On Valentine’s Day, a homeless man was found dead in the pedestrian subway near the Houses of Parliament. This week, Communities Secretary James Brokenshire published the government’s response, its much-delayed £100 million ‘rough sleeping strategy’, which includes the eye-catching initiative to eradicate all rough sleeping by 2027. Charities and Labour were unimpressed, quickly working out that the promised funding was not new money but appeared to have been reallocated from other budgets.
But what caught my eye was a vague plan to ‘work with’ local councils to carry out reviews into the deaths of homeless people. It is hard to tackle a problem which at present is not even being monitored. Not only are homelessness deaths not investigated in this country but, incredibly, they’re not even properly counted.
This extraordinary black hole of information formed the subject of an investigation I carried out for the Manchester Evening News this week, prompted by the death of a rough sleeper in the city centre at the end of last month — a tragedy we knew about only because a member of the public told us the road had been cordoned off. It transpired that two weeks earlier a second man had died just yards away.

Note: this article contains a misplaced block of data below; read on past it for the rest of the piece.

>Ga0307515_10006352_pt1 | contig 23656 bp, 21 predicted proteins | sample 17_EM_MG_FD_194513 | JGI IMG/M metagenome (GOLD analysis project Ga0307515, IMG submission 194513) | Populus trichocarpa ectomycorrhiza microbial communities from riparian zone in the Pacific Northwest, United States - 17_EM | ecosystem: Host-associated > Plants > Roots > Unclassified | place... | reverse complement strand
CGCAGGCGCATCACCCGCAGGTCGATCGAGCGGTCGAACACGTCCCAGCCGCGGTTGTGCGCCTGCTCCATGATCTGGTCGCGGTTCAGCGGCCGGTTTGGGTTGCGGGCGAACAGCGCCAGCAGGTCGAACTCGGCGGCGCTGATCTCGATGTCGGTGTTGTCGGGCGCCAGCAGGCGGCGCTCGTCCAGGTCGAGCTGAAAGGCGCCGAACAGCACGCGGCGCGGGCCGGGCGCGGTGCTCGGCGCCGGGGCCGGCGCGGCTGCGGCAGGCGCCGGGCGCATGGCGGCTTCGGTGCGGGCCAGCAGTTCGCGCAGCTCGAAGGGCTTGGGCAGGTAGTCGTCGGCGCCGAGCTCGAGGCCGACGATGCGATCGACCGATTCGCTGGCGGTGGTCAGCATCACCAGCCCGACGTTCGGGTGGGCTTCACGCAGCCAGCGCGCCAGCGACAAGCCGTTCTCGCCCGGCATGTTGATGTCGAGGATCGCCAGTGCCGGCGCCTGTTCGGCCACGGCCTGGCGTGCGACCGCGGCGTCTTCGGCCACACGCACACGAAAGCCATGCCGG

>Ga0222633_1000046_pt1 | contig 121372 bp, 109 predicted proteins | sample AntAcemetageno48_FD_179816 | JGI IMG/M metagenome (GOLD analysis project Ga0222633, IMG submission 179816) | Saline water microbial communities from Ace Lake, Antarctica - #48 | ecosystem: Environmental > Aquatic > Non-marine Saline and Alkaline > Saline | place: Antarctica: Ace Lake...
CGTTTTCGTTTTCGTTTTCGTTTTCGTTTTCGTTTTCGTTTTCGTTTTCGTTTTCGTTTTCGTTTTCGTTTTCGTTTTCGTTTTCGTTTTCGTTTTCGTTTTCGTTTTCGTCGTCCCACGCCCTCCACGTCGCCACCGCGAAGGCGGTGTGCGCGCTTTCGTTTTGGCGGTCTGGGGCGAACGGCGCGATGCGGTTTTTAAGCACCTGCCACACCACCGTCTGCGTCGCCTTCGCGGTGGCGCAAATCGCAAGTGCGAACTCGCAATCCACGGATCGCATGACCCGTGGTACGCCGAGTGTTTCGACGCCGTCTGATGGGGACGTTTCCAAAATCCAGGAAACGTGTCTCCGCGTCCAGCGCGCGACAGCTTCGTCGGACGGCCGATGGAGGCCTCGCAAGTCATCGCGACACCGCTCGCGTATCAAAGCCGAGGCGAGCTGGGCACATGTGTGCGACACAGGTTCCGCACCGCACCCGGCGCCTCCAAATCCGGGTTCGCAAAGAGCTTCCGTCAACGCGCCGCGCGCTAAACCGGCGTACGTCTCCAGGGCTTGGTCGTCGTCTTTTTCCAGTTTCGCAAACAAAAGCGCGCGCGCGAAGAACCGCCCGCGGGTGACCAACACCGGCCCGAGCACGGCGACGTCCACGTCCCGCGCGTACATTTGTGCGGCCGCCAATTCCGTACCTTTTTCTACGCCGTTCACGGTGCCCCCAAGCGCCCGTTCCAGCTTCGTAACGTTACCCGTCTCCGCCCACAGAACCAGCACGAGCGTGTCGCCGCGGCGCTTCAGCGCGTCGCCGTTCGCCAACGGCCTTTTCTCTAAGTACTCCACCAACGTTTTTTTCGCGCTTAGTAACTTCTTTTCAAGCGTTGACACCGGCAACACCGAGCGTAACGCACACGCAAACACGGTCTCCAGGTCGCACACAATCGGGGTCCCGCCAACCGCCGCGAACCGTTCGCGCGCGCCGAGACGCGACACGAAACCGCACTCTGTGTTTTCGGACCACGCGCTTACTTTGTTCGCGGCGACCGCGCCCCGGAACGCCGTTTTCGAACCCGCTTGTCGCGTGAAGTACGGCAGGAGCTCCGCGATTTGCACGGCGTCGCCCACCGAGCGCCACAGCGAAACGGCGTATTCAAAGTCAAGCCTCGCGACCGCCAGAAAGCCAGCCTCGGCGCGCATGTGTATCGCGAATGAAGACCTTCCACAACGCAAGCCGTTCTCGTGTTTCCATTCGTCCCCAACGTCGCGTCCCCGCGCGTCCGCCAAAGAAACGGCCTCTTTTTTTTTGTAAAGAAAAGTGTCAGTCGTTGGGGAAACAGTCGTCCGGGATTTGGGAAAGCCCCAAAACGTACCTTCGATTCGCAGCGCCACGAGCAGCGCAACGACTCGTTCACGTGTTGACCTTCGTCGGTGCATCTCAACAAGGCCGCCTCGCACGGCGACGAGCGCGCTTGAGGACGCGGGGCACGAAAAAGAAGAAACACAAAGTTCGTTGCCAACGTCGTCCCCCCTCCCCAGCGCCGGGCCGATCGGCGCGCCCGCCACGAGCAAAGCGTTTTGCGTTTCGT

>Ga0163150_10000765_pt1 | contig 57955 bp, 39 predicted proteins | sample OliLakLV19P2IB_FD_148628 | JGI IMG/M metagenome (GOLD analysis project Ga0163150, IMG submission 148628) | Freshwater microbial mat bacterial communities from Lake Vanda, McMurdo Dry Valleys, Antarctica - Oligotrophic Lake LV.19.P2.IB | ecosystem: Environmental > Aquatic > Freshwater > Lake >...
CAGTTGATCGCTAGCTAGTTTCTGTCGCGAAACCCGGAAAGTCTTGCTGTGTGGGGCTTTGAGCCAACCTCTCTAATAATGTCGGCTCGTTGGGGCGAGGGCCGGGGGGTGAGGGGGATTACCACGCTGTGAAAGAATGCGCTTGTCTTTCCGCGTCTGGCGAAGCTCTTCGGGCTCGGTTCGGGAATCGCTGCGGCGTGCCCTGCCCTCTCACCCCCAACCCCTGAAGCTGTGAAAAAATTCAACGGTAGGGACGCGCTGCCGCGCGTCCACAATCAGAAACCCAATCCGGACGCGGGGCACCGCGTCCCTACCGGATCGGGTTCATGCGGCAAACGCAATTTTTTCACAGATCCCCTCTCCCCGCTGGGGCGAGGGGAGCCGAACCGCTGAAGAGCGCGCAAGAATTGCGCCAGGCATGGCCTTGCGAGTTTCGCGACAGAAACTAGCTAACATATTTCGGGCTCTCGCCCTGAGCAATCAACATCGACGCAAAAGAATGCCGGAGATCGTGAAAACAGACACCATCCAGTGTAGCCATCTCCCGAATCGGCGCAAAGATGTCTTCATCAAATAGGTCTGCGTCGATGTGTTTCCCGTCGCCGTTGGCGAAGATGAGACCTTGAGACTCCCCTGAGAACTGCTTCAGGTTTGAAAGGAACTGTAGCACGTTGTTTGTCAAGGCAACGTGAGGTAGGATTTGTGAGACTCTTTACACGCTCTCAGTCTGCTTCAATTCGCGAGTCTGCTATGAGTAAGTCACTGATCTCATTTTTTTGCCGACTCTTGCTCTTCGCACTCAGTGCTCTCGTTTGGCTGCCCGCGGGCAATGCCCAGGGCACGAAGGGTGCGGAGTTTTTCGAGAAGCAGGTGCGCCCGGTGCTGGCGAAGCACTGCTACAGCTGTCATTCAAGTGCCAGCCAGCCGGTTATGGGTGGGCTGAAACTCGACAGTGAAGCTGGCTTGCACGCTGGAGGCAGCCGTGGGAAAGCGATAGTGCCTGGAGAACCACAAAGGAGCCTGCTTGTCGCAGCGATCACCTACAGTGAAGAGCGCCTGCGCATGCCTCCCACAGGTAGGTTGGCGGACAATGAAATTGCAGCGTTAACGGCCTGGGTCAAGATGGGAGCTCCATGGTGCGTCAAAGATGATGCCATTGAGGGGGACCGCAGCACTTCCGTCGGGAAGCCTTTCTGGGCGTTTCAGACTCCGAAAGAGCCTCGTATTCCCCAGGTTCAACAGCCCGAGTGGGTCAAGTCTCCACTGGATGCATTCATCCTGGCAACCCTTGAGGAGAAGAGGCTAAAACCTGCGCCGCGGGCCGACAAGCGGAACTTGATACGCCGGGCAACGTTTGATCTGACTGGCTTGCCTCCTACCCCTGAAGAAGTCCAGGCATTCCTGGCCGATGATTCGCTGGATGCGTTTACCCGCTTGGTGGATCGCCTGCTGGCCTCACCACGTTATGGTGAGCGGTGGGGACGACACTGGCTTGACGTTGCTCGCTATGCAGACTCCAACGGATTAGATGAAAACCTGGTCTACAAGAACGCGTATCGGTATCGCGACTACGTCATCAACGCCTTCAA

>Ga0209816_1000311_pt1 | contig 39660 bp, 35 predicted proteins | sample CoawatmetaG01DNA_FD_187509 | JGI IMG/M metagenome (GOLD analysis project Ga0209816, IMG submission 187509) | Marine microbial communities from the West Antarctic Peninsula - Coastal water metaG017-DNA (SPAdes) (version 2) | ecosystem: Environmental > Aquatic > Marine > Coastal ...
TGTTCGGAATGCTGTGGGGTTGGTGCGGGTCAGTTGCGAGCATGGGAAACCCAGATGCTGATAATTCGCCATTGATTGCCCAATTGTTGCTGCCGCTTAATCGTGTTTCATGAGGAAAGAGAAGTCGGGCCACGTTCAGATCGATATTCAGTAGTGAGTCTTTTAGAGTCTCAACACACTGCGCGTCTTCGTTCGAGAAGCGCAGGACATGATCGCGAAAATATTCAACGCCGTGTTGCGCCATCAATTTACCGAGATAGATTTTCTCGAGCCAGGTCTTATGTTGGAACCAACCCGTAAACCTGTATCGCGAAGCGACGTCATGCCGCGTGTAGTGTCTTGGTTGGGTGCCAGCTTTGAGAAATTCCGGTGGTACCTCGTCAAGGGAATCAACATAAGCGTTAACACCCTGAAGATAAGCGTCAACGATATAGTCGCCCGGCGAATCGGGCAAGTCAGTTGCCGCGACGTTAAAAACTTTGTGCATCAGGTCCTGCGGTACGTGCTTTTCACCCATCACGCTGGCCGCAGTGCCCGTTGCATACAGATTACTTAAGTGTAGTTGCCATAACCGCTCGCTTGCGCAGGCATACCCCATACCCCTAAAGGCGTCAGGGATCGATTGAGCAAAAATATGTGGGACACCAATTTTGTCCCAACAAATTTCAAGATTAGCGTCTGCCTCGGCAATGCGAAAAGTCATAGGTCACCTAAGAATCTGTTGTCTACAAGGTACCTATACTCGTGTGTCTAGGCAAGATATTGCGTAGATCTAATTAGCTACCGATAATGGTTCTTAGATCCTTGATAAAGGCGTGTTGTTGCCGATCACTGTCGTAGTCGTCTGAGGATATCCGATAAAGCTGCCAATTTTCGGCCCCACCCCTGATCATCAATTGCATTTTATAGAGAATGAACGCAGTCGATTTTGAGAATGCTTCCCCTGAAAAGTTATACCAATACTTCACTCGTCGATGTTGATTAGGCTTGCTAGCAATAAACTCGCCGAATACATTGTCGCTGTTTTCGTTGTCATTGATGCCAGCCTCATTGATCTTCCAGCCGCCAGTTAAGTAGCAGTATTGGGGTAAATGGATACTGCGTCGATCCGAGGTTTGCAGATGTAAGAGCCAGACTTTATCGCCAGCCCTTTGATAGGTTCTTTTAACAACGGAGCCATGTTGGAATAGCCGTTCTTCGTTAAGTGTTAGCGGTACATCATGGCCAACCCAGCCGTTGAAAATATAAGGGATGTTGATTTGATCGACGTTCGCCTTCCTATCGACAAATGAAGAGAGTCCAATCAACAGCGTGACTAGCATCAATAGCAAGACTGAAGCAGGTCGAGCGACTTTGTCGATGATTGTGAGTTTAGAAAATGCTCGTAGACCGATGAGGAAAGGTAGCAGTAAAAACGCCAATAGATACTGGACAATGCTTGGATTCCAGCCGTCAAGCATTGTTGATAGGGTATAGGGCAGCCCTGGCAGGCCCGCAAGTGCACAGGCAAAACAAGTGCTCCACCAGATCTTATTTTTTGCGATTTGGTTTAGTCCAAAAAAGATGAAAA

We wanted to tell the story of those who die while homeless — who they are, where they came from, how they lost their lives. But I quickly found that to be almost impossible. Neither Manchester City Council nor any other authority records these deaths. There is thus no data that would allow us or anyone else researching the issue to build a picture of what, collectively, their circumstances, locations or causes of death might tell us. In many cases the only thing we had to go on was anecdotal information — sometimes not entirely accurate — which came either from helpful homelessness workers or from people who are themselves living on the streets.